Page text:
Then for a whole day I hiked up, up and more up, to the highway where I could catch a bus back to Jalpan. It was a day of walking a zigzagging gravel road averaging maybe 1.5 lanes wide. The geological views were splendid. Except for about half a mile in one green valley where fields were being planted, some of them in nopal cactus, it was all UP, and by the end of the day I'd sweated myself into a state of serious dehydration.

You can see one of the planted fields of nopal cactus I passed by, with those up front recently having been sheared of their edible pads, at http://www.backyardnature.net/n/07/070407ct.jpg.

That night I camped beneath high-elevation Mexican Weeping Pines who sighed exquisitely as I dropped into a profound sleep.


The four days before I left for Cuatro Palos were more like days of the rainy season than what it is, the latter part of the dry season. The days were hot, then in the afternoons you heard thundering up in the mountains, and by day's end a storm rolled in.

Maybe that's why Harvestmen, or Daddy Longlegs, gathered en masse high on my little casita's stucco walls, beneath the eaves where rain couldn't reach them.

When I decided to take their picture I set a ladder against the wall, climbed up, and the moment before I snapped the camera I exhaled and my breath caused them to scatter. You can see the scattering critters at http://www.backyardnature.net/n/07/070407hm.jpg.

Most of the time they're in a much compacter clump, their legs intertwined in a way that helps them stay on the wall despite some pretty good gusts of wind coming along. They're still there as I type this nearly a week after taking that picture.

Of course harvestmen are harmless, despite the "urban rumors" going around about their possessing the most deadly venom on Earth. You may enjoy reviewing my Harvestman Page where I explain why harvestmen aren't spiders and give a bit of harvestman ecology at http://www.backyardnature.net/longlegs.htm.


I saw so many burros during my hike to Bucareli that that question frequently came to mind. Specifically, what's the difference between a burro, a horse, a donkey, an ass and a mule? Earlier this week I'd seen a burro and her colt lounging beside the reservoir and I'd taken their picture. You can see that at http://www.backyardnature.net/n/07/070407bu.jpg.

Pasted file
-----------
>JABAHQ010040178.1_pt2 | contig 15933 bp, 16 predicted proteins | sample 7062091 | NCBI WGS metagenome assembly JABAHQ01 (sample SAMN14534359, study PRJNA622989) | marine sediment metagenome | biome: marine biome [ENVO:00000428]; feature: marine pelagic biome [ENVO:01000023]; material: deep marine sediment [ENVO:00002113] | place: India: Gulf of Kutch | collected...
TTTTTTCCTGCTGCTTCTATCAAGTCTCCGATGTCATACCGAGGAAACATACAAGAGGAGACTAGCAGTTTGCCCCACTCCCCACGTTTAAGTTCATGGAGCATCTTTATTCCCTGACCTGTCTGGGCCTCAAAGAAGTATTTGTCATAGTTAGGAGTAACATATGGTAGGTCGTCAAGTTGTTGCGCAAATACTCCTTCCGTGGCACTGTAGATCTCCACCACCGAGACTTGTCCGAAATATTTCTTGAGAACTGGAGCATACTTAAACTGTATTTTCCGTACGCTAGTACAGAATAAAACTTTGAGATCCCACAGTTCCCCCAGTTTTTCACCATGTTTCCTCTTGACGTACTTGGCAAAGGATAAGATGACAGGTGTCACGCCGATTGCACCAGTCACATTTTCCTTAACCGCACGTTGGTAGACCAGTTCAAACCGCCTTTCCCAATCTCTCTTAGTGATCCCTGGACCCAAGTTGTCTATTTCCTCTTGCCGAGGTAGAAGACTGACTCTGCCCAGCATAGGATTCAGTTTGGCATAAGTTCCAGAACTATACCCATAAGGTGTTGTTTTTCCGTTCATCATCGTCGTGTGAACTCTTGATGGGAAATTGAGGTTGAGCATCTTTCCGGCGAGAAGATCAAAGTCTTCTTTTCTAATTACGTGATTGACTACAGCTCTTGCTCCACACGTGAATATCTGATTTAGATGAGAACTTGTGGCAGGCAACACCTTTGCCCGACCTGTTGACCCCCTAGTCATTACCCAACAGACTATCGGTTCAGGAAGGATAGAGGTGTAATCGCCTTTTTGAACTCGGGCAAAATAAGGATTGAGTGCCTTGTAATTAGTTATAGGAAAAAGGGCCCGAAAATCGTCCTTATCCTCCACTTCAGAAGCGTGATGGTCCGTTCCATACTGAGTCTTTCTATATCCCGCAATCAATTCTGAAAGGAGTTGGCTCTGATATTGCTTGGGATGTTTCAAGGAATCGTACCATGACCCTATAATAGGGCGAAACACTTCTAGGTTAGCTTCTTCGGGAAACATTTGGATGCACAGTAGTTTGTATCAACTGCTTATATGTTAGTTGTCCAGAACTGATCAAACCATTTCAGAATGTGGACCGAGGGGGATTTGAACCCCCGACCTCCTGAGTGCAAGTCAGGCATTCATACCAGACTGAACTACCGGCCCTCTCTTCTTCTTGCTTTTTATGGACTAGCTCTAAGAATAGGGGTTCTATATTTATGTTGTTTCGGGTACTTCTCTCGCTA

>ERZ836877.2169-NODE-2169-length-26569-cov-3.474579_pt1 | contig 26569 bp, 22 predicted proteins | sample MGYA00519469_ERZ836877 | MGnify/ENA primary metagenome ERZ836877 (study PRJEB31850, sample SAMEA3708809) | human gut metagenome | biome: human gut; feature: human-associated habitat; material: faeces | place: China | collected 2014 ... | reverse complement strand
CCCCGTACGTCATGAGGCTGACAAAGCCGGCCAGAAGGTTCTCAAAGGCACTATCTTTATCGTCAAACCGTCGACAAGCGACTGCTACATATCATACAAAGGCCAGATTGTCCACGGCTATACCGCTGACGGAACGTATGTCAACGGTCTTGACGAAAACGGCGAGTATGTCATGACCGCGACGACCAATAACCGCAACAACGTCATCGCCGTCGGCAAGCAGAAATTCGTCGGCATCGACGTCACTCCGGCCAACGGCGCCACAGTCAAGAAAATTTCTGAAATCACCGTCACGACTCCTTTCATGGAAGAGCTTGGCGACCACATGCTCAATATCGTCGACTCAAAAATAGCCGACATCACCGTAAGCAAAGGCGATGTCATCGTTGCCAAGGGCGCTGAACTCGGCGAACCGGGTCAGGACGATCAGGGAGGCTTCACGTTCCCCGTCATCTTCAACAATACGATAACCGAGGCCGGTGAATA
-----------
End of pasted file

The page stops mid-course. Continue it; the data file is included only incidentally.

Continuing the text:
Unlike in the dog world, where all dog races belong to the same species (as proved by the fact that they can interbreed), horses and burros, though members of the same genus, are regarded as being completely different species.


"Asinus" in the burro's scientific name, suggesting a certain assiness to the burro, hints at a further truth. That is, burros, asses and even donkeys are pretty much the same thing. They are all Equus asinus.

"Burro" is just the Spanish word for "donkey." I say "pretty much the same thing" because some people make a distinction between the descendents of donkeys introduced into the Americas by the Spanish in the 1500s, which they call burros, and donkeys introduced directly from Europe, which they call donkeys. Even people making a distinction between burros and donkeys appear to agree that both, being of the species "asinus," are asses. Jackasses are just "jack asses," or "male asses."

This brings us to mules. A male donkey or burro, called a jack, is crossed with a female horse to produce a mule. A male horse can be crossed with a female donkey (called a jennet or a jenny) to produce something that in North America is called a hinny, but in the United Kingdom is called a mare, or jenny, with the word jennet more commonly applied to the offspring of a female donkey and a male horse, regardless of whether the foal is female or male.

The diploid chromosome number of the horse is 64, while that of the burro is 62. This mismatch between chromosomes causes nearly all mules to be sterile.

Well, all this is gone into in much more detail at the American Donkey and Mule Society website at http://www.lovelongears.com/.

One last thing to say is that burros/donkeys/asses are originally African species evolved to thrive on arid, scrubby land, which is pretty much what they have here.


Our dry-season landscape changes week to week and it's fascinating to see how things come and go. There's always at least one species seeming to "step forward" from the landscape, drawing attention to itself as other species recede. Maybe for the whole year it'll quietly and retiringly blend with the rest of its community but then one day you're walking along and suddenly you'll notice it doing something so special that your first thought is, "Where did THIS come from?"

One species stepping forward now is "Desert Lavender." Ever since I got here this plant has been just one nondescript bush among many but right now it's very eye-catching." You can see it at http://www.backyardnature.net/n/07/070407h7.jpg.

In that picture there's no doubt about which plant I'm referring to because the bush's intense silveriness imparts a sense of the plant being afire, of being like surging froth on a breaking ocean-wave. The silveriness is caused by its leaves and flowers being abundantly invested with short, soft, white, matting hairs -- "canescent," a botanist would say. You can see a close-up of Desert Lavender's pale-purple corollas arising from very hairy, canescent calyxes at http://www.backyardnature.net/n/07/070407h8.jpg.

If you know your wildflowers, a glance at the above picture will convince you that Desert Lavender is a member of the Mint Family. However, you might remember that Garden Lavender's flowers are arranged in an almost continuous spike -- which you can see at http://www.mooseyscountrygarden.com/foliage-plants/lavender.html. However, Desert Lavender's flowers are clumped in whorls, or verticils, widely separated from one another along the hairy stem. Therefore, our plant isn't a "real lavender."